Emmanuel Macron’s victory is the latest in a string of good news for Europe

Divided we fall.
Divided we fall.
Image: Reuters/Christian Hartmann
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You can trust the pollsters again. Emmanuel Macron has been elected president of France, defeating far-right candidate Marine Le Pen, with 65% of the vote, as predicted. The 39-year-old upstart centrist, who champions globalization, social justice, and France’s role in the EU, fended off Le Pen’s calls to pull France out of the euro and ban dual citizenship.

Macron’s victory is just the latest in a string of good news for the European project. The bloc’s growing economy and unusually united leaders don’t square with all the doomsday scenarios about Trump-style populism sweeping across Europe.

Macron has a lot of hurdles ahead as president, but his win is a big setback for eurosceptics. His ascent could be just the boost the bloc needs amid a leadership vacuum and years of drifting apart. Consider that Wolfgang Schäuble, Germany’s austere finance minister, and Yanis Varoufakis, the brash former Greek finance minister, have been at each other’s throats ever since Greece nearly dropped out of the euro zone two years ago. And yet, both supported Macron’s candidacy. 

If Macron’s chameleon-esque politics can bring these two together, and showcase how far the continent has come recently, the world may decide to smile upon Europe once again.

Macron is pro-Europe, in the best possible way

Macron, whose En Marche! political party is just shy of a year old, is just the sort of new blood Europe needs. A fierce critic of Brexit, he wants to ensure that the UK gets no special treatment during divorce proceedings. He also champions Greek debt relief, an issue which has bedeviled the euro zone for years because of Germany’s fierce opposition. If he can help Germany and Greece so much as inch forward on these dilemmas, it would do wonders for EU morale.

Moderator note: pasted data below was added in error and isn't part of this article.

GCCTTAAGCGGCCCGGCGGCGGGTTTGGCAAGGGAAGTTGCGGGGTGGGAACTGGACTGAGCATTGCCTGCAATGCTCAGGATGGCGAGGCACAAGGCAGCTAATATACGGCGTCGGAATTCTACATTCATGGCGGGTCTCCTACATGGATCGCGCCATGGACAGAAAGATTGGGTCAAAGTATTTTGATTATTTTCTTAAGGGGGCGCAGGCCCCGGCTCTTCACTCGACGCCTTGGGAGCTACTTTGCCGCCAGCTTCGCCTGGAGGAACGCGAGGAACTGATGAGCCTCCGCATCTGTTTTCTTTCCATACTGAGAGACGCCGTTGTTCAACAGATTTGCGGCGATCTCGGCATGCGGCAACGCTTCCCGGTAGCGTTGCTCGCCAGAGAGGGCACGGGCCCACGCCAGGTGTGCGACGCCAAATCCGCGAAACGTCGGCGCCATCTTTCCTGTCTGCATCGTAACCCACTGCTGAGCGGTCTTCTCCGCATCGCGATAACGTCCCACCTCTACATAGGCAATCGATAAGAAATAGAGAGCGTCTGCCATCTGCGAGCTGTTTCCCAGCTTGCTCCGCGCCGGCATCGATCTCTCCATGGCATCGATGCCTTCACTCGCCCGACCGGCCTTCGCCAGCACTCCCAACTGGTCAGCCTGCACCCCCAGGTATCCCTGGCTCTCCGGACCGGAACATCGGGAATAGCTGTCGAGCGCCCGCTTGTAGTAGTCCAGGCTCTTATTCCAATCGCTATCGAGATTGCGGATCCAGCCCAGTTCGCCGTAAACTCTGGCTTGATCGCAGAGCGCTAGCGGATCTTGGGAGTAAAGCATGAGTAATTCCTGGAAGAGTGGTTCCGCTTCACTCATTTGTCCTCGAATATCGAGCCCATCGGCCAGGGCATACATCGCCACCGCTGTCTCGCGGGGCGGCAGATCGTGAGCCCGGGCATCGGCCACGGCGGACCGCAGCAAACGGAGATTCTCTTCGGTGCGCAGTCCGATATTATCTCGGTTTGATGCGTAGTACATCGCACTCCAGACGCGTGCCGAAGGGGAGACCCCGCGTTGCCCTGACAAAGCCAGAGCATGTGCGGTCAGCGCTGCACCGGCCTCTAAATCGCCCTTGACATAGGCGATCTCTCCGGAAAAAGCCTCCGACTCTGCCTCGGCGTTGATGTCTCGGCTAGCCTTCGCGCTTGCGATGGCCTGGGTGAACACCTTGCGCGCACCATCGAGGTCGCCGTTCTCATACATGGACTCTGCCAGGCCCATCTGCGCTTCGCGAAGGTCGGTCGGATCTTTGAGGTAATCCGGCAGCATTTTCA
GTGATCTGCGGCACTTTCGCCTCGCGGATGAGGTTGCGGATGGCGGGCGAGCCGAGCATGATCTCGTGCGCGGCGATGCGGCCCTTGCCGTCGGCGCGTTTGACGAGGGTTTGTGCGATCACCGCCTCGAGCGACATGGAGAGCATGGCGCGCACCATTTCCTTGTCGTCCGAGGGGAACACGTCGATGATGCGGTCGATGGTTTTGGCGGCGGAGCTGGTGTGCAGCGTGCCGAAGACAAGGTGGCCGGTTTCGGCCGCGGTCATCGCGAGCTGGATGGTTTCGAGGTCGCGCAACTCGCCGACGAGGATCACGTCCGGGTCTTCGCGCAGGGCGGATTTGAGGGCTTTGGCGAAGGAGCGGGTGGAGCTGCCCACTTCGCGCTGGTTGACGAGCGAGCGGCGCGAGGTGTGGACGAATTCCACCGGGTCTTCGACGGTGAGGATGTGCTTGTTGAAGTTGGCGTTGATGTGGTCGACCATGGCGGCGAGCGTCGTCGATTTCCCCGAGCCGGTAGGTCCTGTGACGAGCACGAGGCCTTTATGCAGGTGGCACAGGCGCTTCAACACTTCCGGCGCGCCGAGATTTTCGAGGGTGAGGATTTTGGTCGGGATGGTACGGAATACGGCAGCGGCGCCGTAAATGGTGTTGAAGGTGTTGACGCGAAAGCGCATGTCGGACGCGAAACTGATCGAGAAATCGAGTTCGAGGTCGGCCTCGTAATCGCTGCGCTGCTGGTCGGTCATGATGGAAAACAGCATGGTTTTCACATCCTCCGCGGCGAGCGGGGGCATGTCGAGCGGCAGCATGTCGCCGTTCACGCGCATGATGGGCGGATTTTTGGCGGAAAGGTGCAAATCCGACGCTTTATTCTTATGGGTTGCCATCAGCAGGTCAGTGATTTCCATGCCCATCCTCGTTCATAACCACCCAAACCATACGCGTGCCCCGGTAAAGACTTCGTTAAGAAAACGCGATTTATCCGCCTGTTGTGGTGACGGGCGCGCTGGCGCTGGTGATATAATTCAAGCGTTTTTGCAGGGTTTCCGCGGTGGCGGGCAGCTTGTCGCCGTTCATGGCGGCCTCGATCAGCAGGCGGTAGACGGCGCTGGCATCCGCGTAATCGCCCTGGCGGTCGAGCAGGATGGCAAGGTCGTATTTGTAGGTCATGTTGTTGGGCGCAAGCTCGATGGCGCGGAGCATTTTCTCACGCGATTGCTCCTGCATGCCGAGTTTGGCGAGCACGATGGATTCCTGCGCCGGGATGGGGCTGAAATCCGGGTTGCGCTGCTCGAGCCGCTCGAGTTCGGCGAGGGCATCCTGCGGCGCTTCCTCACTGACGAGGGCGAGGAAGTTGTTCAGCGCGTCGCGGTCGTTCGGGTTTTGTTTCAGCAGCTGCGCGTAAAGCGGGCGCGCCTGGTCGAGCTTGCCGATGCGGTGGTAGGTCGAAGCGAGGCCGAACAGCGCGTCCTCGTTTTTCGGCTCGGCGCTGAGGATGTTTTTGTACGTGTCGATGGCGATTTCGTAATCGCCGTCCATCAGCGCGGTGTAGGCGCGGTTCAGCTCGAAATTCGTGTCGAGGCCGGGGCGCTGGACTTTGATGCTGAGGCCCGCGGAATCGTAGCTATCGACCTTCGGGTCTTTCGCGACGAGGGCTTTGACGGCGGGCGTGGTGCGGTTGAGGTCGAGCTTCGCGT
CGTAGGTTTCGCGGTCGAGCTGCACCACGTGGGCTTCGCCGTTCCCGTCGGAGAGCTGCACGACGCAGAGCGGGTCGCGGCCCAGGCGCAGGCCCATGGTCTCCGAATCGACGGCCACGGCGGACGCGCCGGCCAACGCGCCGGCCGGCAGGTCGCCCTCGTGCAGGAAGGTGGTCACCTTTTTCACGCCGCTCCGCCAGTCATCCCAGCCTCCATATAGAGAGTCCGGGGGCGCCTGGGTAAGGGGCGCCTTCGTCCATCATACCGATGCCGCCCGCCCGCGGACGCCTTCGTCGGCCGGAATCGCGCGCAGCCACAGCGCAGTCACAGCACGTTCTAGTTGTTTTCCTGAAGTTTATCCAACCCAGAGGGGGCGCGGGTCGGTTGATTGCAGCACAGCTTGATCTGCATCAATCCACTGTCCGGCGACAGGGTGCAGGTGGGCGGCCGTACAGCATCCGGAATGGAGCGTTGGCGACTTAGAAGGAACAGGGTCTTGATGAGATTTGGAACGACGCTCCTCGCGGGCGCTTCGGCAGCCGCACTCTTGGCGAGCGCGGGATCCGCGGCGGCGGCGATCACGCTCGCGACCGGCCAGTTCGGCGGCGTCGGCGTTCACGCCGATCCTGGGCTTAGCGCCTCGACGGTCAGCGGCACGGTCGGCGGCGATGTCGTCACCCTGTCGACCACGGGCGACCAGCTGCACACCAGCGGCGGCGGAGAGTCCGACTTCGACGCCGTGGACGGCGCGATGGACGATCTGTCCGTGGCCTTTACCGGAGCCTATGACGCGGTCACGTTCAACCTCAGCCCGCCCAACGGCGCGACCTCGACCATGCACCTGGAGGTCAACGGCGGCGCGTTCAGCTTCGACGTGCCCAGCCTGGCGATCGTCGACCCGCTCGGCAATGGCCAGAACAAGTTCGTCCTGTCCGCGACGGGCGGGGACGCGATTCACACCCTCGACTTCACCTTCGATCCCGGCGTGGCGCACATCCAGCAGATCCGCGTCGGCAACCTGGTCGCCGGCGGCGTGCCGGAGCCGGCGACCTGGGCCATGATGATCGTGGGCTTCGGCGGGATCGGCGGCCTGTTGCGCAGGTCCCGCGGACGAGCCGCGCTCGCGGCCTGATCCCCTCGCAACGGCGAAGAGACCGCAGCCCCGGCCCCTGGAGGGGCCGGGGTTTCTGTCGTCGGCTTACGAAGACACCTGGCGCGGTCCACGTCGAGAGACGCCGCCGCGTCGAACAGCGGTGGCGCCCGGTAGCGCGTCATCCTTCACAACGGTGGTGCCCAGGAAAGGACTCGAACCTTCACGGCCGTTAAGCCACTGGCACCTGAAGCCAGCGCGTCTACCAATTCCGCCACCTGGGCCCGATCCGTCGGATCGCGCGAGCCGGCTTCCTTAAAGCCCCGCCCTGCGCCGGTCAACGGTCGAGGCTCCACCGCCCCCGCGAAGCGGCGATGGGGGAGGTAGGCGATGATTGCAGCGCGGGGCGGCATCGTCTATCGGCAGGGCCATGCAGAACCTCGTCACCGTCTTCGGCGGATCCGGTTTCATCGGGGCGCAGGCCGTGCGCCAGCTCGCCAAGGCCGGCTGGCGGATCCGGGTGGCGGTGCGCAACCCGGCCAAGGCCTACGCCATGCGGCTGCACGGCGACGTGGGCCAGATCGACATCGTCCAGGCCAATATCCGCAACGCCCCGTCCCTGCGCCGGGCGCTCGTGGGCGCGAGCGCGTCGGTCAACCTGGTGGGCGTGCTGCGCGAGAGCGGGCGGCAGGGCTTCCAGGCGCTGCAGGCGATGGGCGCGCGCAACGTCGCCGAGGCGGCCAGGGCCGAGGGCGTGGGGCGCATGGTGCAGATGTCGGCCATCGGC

With the French and EU flags waving behind him, Macron campaigned on a promise to integrate the bloc more, despite a lot of naysaying from his opponents. In his view, France cannot address its national problems —from security and migration to trade and technology—without the rest of Europe. 

While many economists argue that the euro can’t work without a proper fiscal or political union, Macron’s response is that more unity is the only answer. 

In the words of his top economic advisor, Jean Pisani-Ferry, a long history of “half solutions” to all that ails Europe is precisely what has caused its many problems. Pisani-Ferry has proposed a European Monetary Fund to better tackle future crises, and joint eurobonds, in which debt would finance region-wide spending rather than just using national bonds to fund individual countries.

He makes Europe look more progressive, and prosperous

Economically speaking, Europe is in much better shape than it was a few years ago. Every country in the EU is now growing—yes, even Greece (just). Data for the first quarter of 2017 showed the euro zone economy picking up more momentum, even as UK and US GDP growth rates fell short of their forecasts.